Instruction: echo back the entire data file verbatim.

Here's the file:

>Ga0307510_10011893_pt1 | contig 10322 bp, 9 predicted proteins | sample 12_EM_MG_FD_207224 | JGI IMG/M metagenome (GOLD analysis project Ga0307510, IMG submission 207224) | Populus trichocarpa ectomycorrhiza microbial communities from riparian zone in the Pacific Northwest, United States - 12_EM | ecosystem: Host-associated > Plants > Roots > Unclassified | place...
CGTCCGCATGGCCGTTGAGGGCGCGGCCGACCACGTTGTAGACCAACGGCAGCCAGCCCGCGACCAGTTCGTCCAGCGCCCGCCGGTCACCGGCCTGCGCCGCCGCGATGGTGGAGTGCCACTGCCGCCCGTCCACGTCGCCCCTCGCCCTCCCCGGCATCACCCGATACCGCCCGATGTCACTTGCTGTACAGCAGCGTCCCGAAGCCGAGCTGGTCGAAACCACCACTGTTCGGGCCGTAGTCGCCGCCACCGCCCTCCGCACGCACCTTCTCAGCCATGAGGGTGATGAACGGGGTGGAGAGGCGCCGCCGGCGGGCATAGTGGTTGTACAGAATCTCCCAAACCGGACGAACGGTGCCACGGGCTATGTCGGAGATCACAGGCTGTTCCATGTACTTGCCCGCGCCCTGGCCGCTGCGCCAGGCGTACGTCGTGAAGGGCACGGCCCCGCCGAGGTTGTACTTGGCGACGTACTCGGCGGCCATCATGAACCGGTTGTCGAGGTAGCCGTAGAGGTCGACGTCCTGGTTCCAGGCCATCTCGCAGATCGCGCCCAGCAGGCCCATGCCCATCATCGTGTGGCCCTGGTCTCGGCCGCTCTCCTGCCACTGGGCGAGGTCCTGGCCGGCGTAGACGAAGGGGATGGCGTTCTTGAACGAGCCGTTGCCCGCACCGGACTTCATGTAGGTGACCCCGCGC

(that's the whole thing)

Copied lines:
>Ga0307510_10011893_pt1 | contig 10322 bp, 9 predicted proteins | sample 12_EM_MG_FD_207224 | JGI IMG/M metagenome (GOLD analysis project Ga0307510, IMG submission 207224) | Populus trichocarpa ectomycorrhiza microbial communities from riparian zone in the Pacific Northwest, United States - 12_EM | ecosystem: Host-associated > Plants > Roots > Unclassified | place...
CGTCCGCATGGCCGTTGAGGGCGCGGCCGACCACGTTGTAGACCAACGGCAGCCAGCCCGCGACCAGTTCGTCCAGCGCCCGCCGGTCACCGGCCTGCGCCGCCGCGATGGTGGAGTGCCACTGCCGCCCGTCCACGTCGCCCCTCGCCCTCCCCGGCATCACCCGATACCGCCCGATGTCACTTGCTGTACAGCAGCGTCCCGAAGCCGAGCTGGTCGAAACCACCACTGTTCGGGCCGTAGTCGCCGCCACCGCCCTCCGCACGCACCTTCTCAGCCATGAGGGTGATGAACGGGGTGGAGAGGCGCCGCCGGCGGGCATAGTGGTTGTACAGAATCTCCCAAACCGGACGAACGGTGCCACGGGCTATGTCGGAGATCACAGGCTGTTCCATGTACTTGCCCGCGCCCTGGCCGCTGCGCCAGGCGTACGTCGTGAAGGGCACGGCCCCGCCGAGGTTGTACTTGGCGACGTACTCGGCGGCCATCATGAACCGGTTGTCGAGGTAGCCGTAGAGGTCGACGTCCTGGTTCCAGGCCATCTCGCAGATCGCGCCCAGCAGGCCCATGCCCATCATCGTGTGGCCCTGGTCTCGGCCGCTCTCCTGCCACTGGGCGAGGTCCTGGCCGGCGTAGACGAAGGGGATGGCGTTCTTGAACGAGCCGTTGCCCGCACCGGACTTCATGTAGGTGACCCCGCGC